Fluoridation day is nearly upon us.
While a major step remains before Meadville Area Water Authority can begin fluoridating the water it provides to consumers, the equipment necessary for doing so is ready to go, according to MAWA officials.
“Konzell Construction has completed all of the work associated with the fluoride addition with the exception of the (landscape) restoration,” consulting engineer Tom Thompson told the board that oversees the authority during the monthly meeting on Wednesday. An invoice Thompson submitted with his report described the project as 94 percent complete.
The board then unanimously approved a $36,400 payment to Konzell Construction of Erie, bringing the total for the project to $179,000.
Before the water authority can begin fluoridation, it must be issued a permit by the state Department of Environmental Protection. The timing of the final inspection depends on DEP scheduling, Thompson told MAWA board members in January, but would likely come in April or May.
The permit application has been filed with DEP, according to Communications Director Neil Shader, but is not yet complete.
“We’re awaiting more paperwork from them for the application,” Shader said.
The missing ingredient? A $50 application fee, according to Shader.
“DEP has a new fee schedule this year,” MAWA Project Manager Bob Harrington said after the meeting. “We’re going to send it Monday.”
In the meantime, the fluoride system has been given the green light by representatives from Hach, which makes the analyzers that will regulate the fluoride supply.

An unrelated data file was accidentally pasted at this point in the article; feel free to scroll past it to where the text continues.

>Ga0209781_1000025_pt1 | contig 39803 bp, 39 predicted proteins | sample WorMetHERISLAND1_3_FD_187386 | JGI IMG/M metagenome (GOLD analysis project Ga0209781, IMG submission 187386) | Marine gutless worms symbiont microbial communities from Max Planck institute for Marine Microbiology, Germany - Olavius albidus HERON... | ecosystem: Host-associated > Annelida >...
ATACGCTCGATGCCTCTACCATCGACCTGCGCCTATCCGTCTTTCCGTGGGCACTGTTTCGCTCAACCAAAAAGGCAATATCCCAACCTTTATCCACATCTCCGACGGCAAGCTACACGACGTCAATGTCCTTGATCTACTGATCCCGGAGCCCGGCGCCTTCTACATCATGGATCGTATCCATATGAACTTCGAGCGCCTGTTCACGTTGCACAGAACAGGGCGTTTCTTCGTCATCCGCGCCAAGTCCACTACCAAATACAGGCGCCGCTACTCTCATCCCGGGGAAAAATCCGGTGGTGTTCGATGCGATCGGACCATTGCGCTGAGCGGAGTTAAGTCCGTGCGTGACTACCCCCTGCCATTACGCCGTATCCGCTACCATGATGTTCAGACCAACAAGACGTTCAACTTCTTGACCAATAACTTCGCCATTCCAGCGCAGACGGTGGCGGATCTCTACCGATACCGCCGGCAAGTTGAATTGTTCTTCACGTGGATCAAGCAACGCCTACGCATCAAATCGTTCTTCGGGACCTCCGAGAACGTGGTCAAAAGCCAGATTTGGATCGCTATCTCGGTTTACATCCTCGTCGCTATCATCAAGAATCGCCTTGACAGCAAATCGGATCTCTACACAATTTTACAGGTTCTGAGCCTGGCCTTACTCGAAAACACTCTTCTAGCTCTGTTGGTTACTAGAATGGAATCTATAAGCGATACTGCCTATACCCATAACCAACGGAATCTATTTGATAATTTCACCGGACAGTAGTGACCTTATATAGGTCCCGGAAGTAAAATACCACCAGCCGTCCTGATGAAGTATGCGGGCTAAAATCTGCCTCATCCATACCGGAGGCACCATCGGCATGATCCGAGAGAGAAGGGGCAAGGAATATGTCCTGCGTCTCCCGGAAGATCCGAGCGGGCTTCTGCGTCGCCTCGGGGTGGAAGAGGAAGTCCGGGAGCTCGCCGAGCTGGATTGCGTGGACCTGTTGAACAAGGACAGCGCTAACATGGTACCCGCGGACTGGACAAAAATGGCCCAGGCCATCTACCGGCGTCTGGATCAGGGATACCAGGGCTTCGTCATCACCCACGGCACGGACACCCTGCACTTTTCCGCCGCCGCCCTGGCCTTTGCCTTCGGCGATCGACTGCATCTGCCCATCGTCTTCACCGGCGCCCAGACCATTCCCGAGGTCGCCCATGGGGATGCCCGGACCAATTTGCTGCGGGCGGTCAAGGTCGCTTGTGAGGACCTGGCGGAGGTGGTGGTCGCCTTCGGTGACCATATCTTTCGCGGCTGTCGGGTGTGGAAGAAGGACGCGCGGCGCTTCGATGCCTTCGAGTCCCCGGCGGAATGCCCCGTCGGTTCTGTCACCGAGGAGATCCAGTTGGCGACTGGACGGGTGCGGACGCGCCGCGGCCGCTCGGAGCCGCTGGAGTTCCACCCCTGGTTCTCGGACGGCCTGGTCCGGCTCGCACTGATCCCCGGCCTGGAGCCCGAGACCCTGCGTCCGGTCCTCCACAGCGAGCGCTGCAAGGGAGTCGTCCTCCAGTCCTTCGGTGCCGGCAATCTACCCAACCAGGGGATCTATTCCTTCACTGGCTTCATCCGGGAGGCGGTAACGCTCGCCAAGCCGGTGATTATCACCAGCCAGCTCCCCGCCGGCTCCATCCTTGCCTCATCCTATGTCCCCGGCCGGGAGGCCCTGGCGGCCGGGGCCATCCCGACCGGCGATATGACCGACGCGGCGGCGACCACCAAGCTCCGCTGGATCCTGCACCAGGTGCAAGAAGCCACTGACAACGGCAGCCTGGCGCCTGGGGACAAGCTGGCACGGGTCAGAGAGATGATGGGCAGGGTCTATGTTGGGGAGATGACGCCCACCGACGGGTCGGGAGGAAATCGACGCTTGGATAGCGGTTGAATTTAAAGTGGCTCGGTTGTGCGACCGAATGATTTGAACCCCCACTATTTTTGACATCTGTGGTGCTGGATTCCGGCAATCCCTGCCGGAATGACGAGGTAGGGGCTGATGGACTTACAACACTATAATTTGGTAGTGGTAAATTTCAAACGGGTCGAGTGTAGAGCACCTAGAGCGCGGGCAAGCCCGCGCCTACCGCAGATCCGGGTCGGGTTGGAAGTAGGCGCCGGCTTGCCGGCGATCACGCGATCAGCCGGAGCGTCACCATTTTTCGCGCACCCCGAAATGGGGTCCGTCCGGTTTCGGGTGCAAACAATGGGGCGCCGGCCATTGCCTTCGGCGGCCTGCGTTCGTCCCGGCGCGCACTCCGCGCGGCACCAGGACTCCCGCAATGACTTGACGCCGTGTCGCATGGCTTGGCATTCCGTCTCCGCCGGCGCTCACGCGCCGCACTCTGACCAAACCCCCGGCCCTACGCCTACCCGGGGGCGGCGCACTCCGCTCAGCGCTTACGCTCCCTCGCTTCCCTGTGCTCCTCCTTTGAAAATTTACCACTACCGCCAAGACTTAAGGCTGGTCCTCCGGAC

“The manufacturer has been here, set it all up and certified it,” Harrington told the board. “They went through the entire meter, they calibrated everything, they certified everything, and they put it into service.”
Harrington said he had Hach representatives inspect the system since the two fluoride analyzers MAWA installed were purchased from the City of Franklin rather than directly from Hach.
The authority board approved the purchase of the analyzers and chemicals for $10,000 in October. The analyzers alone typically cost about $7,500 each, Harrington said at the time.
The authority’s bargain deal with the Franklin General Authority on fluoride analyzers comes in the wake of Franklin’s decision to discontinue fluoridation in June — a decision that itself came shortly after a February malfunction caused a spike in Franklin fluoride levels that exceeded the state maximum of 2 milligrams per liter. For the prevention of tooth decay, the Centers for Disease Control recommends fluoride levels of 0.7 parts per million.
The Franklin General Authority purchased the analyzers after the over-fluoridation incident, but the subsequent decision to discontinue fluoridation came before they were put in service.
“They were brand new, never installed,” Harrington told the board. “However, since they didn’t come directly from the manufacturer, we thought it was prudent that we had their certification.”